Kristian Jaani confirmed that Estonia is capable of protecting its borders well, despite having begun works on the eastern border recently with the first fifth of the new border infrastructure set to be completed in the spring of 2023.
"Estonia's ability to guard its borders is very good today! The Estonian external border is well guarded," Jaani told ERR. He said Estonia protects its border with people and technical measures, but is also actively developing border infrastructure in southeastern Estonia.
"And it is positive that border construction is currently ongoing, just at this moment. If we look at Lithuania's situation on the border with Belarus, active construction is also protecting the border in its own way," the interior minister said.
Jaani said the border development is going according to plan. "The development has progressed in the rhythm it was planned. We are currently at Võru County, building a 23-kilometer border section. The goal is to complete it by 2023. And the entire border development should be ready by 2026," the interior minister said, adding that the funding is secured and construction is active.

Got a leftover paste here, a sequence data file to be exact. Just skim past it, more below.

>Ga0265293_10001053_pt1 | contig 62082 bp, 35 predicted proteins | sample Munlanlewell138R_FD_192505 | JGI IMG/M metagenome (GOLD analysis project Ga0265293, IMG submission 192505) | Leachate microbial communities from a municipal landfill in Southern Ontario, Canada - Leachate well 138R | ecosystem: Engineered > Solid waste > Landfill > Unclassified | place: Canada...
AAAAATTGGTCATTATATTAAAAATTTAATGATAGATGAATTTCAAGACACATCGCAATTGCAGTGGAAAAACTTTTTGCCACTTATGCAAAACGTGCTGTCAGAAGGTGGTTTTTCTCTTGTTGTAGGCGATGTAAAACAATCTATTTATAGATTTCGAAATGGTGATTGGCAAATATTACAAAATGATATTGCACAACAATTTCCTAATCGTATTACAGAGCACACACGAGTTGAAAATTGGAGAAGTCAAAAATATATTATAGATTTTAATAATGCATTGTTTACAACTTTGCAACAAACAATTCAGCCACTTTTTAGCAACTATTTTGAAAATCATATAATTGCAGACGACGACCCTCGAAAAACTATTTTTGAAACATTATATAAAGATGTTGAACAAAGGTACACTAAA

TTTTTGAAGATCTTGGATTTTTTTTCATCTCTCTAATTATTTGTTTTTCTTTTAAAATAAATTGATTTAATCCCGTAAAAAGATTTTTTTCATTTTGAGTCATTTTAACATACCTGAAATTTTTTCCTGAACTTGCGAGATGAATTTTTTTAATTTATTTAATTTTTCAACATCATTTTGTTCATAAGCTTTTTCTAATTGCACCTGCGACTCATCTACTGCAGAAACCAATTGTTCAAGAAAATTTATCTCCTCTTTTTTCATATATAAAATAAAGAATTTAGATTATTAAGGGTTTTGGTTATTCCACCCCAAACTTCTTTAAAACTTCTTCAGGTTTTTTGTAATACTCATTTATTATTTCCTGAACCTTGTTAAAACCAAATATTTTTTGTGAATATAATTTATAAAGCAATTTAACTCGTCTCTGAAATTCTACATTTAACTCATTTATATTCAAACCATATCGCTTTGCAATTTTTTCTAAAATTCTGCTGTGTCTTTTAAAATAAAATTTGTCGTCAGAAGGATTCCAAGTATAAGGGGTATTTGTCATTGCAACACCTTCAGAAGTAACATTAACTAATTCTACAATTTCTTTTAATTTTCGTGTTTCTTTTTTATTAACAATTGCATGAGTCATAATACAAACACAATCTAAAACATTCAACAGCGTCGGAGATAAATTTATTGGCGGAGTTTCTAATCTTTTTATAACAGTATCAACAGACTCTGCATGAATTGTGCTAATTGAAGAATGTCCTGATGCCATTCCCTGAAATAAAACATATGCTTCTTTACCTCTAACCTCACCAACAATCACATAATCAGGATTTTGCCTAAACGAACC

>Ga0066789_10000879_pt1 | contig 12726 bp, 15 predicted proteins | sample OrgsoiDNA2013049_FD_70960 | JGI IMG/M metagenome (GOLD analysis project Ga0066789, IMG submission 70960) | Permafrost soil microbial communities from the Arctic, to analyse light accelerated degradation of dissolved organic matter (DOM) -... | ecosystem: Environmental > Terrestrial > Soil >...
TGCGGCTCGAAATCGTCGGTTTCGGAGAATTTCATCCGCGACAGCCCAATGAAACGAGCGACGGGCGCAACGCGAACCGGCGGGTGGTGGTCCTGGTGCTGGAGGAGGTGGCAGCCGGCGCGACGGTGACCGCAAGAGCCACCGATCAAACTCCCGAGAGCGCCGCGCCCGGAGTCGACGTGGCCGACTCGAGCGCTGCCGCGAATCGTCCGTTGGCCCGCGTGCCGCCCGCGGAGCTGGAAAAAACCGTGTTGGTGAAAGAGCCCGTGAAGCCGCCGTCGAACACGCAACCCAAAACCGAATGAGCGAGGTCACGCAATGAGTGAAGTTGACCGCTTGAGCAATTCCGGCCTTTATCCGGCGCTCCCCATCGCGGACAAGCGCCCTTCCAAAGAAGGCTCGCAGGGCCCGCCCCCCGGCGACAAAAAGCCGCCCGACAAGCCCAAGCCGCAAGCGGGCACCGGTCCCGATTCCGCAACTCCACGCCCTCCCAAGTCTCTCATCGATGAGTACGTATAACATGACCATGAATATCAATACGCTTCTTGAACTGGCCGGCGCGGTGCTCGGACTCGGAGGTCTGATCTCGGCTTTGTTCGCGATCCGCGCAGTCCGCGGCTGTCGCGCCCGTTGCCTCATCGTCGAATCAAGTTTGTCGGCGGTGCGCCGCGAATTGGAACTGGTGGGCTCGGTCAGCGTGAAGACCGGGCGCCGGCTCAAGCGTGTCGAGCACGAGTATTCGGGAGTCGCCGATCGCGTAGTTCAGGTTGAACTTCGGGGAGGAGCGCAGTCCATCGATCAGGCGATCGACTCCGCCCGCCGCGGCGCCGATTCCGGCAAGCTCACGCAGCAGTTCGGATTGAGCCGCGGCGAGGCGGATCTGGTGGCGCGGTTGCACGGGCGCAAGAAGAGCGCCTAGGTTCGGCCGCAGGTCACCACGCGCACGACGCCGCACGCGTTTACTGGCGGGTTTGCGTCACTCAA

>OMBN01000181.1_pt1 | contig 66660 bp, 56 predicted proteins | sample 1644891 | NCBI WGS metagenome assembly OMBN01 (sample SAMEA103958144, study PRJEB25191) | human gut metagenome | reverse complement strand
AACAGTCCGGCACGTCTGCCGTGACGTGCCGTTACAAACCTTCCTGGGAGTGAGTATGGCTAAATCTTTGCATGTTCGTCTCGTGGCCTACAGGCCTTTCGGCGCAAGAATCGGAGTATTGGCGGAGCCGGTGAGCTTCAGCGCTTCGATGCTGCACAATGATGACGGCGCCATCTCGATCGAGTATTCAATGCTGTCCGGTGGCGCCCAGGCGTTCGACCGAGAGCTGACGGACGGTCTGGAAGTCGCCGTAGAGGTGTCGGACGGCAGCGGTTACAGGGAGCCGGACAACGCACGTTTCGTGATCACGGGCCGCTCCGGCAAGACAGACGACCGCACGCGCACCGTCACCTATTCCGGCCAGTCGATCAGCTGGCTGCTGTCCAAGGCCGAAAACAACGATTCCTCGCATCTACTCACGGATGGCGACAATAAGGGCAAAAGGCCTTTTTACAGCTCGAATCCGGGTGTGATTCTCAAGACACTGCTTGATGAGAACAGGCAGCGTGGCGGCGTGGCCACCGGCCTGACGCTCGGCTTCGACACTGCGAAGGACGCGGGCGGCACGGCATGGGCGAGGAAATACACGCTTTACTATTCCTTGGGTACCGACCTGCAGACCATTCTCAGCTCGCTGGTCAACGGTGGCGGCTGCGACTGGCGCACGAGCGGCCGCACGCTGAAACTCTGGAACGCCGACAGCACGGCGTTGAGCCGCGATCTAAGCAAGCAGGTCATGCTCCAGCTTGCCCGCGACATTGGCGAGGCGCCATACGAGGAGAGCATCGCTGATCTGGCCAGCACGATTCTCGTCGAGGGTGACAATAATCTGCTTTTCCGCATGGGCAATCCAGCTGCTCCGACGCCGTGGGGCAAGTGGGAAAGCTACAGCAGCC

"I was there as an auxiliary police officer last week, patrolling and monitoring how the border construction is going. I can truly say that the border development is active, as it was eventually planned," Jaani noted.
Border development taking place on fifth of land border
According to data from the interior ministry, Estonia has 338 kilometers of shared borders with Russia, of which 76 kilometers are along the Narva River and 127 kilometers on Lake Peipus (Peipsi järv). That leaves 135 kilometers of land borders, largely located on uneven terrain in the middle of forests.
The southeastern border infrastructure development will span 115 kilometers, since most of the border is on water bodies, which act as a natural barrier.
The border line of southeast Estonia is mostly cleaned of bushes, Estonian border poles have been placed and construction has been ongoing for about a year. A surveillance system will also be implemented on the new border, border guards will also be on guard to react to any possible situations.